What Will Be Your Legacy?
A friend visited recently whom I’ve known since college. She told me that she’s trying to determine what to do with the next 30 years, or, the last third of her life. I said that we could write off the last ten years of life to dementia or poor health. “Two ninths” she responded. “So we have 2/9th’s left,” I teared up. From laughter? Or, was it despair?
My friend is a math teacher so it is natural for her to think of legacy in terms of numbers. In the musical “Hamilton”, it stuck with me that Hamilton’s wife Eliza lived for “another fifty years” after her husband’s death. Did Hamilton’s death make her a 50/50? After Hamilton’s death she went on to painstakingly tell and keep his story alive, raise funds for the Washington Monument, speak out against slavery and establish an orphanage in New York City.
In December 2015, Gord Downie, the lead singer and lyricist for the Canadian band Tragically Hip was diagnosed with glioblastoma, an aggressive brain tumor. He died in October, 2017 from a disease that gradually erased his memory. In his last year of his life, he released a solo album to bring attention to the government policy that sent Canadian children from indigenous families to abusive, state funded residential schools from the 19th century until the 1970’s. Downie’s Secret Path project became his Legacy Project, to make people aware of this tragic aspect of his country’s history. Apparently, Downie had not known about the schools or treatment of aboriginal children prior to his diagnosis. He chose thoughtfully about how he wanted to spend his remaining life. What was his legacy fraction, 1/26? He died at 52.
Martha Nussbaum a distinguished professor at the University of Chicago (and named one of 100 Leading Global Thinkers) spoke to a group of psychologists in January 2018 in Chicago, which I attended. She and her co-author, Saul Levmore wrote a book titled “Aging Thoughtfully - Conversations about Retirement, Romance, Wrinkles and Regret”. Nussbaum’s message is to encourage each of us to give thought to what we want to do with our lives, especially as we age. She gave an example of a relative who lived for over a century, yet the woman was so preoccupied with trivia and herself that she left no legacy. Nussbaum could see nothing meaningful for this woman to be remembered for. Nussbaum’s message? Don’t waste your life like that. Think about how you want to spend your 2/9, or 50/50 or 1/26.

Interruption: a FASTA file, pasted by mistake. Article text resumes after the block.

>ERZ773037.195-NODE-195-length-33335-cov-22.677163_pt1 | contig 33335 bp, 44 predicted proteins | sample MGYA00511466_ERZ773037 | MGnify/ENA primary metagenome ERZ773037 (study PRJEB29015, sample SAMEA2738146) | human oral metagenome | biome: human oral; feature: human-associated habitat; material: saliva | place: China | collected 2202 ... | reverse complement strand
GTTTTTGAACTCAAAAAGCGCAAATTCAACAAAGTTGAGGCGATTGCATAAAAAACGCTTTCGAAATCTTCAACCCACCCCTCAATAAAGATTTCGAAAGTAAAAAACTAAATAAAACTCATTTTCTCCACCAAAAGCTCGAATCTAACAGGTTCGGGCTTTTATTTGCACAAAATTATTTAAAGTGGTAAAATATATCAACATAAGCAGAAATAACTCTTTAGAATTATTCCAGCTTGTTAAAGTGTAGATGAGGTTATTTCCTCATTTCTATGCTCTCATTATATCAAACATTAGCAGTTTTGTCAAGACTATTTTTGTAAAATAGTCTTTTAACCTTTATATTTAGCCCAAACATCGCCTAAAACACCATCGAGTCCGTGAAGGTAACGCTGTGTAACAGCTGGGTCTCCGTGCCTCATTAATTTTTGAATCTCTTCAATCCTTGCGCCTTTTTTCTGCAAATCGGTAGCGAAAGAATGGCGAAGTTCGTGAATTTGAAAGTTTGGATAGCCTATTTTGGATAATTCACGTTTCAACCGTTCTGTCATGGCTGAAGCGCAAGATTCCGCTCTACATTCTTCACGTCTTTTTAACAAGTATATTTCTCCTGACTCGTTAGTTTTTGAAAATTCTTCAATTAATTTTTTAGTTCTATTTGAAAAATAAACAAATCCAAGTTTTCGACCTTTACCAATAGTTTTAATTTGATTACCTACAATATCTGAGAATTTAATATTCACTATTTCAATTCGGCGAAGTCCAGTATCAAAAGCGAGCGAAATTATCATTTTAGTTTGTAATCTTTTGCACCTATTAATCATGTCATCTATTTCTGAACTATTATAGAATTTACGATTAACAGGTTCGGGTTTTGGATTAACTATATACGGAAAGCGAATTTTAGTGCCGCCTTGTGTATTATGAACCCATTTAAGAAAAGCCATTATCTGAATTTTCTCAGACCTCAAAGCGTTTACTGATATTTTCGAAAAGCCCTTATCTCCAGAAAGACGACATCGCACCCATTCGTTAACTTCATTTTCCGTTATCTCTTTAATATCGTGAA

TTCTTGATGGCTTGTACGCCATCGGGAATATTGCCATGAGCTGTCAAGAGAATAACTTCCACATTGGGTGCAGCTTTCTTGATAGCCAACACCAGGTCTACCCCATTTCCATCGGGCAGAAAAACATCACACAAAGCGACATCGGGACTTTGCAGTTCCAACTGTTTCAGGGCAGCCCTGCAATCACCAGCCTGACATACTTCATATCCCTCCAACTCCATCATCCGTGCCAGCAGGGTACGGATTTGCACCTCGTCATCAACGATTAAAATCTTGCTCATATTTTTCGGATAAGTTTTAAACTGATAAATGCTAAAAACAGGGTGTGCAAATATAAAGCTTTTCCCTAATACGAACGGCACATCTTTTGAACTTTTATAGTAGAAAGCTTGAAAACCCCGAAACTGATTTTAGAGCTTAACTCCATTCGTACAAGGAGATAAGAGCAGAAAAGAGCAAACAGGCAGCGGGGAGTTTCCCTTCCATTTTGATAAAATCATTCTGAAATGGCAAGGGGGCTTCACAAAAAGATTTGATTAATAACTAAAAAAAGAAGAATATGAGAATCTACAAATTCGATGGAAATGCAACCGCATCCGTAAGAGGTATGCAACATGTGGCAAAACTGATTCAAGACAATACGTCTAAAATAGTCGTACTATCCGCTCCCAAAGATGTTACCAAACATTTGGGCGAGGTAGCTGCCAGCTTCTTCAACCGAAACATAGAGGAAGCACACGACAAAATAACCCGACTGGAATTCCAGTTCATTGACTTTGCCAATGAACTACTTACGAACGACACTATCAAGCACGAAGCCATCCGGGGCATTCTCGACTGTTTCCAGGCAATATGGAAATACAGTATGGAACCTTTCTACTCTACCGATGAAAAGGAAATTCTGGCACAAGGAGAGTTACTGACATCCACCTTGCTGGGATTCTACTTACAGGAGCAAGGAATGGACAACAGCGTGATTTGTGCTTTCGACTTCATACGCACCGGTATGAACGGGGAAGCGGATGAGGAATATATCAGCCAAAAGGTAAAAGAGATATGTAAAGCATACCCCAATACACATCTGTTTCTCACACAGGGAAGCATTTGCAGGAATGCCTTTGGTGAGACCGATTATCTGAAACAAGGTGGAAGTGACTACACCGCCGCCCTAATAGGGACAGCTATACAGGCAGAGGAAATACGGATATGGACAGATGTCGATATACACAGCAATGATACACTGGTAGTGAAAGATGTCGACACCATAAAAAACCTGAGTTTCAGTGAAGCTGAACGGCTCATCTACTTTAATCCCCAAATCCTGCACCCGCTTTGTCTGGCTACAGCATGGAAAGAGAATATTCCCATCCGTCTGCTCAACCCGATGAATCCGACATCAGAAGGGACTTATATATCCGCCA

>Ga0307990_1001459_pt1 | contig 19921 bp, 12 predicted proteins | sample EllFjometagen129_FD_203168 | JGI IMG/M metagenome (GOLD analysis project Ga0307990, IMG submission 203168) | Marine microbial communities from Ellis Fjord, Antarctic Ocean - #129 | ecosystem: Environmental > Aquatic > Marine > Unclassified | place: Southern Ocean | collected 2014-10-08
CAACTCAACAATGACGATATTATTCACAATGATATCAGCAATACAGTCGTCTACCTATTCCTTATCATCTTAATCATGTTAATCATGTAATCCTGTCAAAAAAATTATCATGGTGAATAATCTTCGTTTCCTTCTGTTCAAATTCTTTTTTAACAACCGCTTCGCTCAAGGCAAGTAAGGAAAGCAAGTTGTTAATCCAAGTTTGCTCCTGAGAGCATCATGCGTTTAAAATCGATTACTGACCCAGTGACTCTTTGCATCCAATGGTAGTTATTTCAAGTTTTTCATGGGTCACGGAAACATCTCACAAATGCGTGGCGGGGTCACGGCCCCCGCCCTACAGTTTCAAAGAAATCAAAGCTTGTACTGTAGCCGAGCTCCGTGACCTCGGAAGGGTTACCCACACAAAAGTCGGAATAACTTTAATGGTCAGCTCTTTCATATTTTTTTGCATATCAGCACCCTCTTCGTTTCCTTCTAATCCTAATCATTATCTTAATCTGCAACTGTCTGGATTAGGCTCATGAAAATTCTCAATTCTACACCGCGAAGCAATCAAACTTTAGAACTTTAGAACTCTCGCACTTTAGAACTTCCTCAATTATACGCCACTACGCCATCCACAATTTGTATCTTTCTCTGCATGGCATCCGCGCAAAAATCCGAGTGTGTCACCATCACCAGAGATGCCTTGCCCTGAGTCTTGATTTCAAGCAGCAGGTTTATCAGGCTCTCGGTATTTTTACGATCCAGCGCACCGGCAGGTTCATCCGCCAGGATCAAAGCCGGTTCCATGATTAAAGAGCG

I see adults of all ages in my practice. They don’t usually come in to address legacy but there is often an undercurrent; an attempt to understand what life is all about, a desire not only to make meaning of it but to figure out where they can fit in, and what they want to contribute.
Of course, few of us know the true fraction that represents the percentage of life unlived. Maybe it’s ridiculous to put a number on it, yet the idea intrigues me. And, I know I’m not alone. The comfort is in talking about it out loud. Martha Nussbaum and my friend are talking about legacy and aging openly and candidly. I encourage you to join the conversation. Talk to friends, relatives or a therapist about it. To want to be known and remembered as bigger than oneself is nothing to be ashamed of. It’s your life.
Submitted by: Caroline Steelberg, Psy.D., LLC is a Licensed Clinical Psychologist with offices in the Chicago Loop and Andersonville. She specializes in the treatment of adult individuals and couples.
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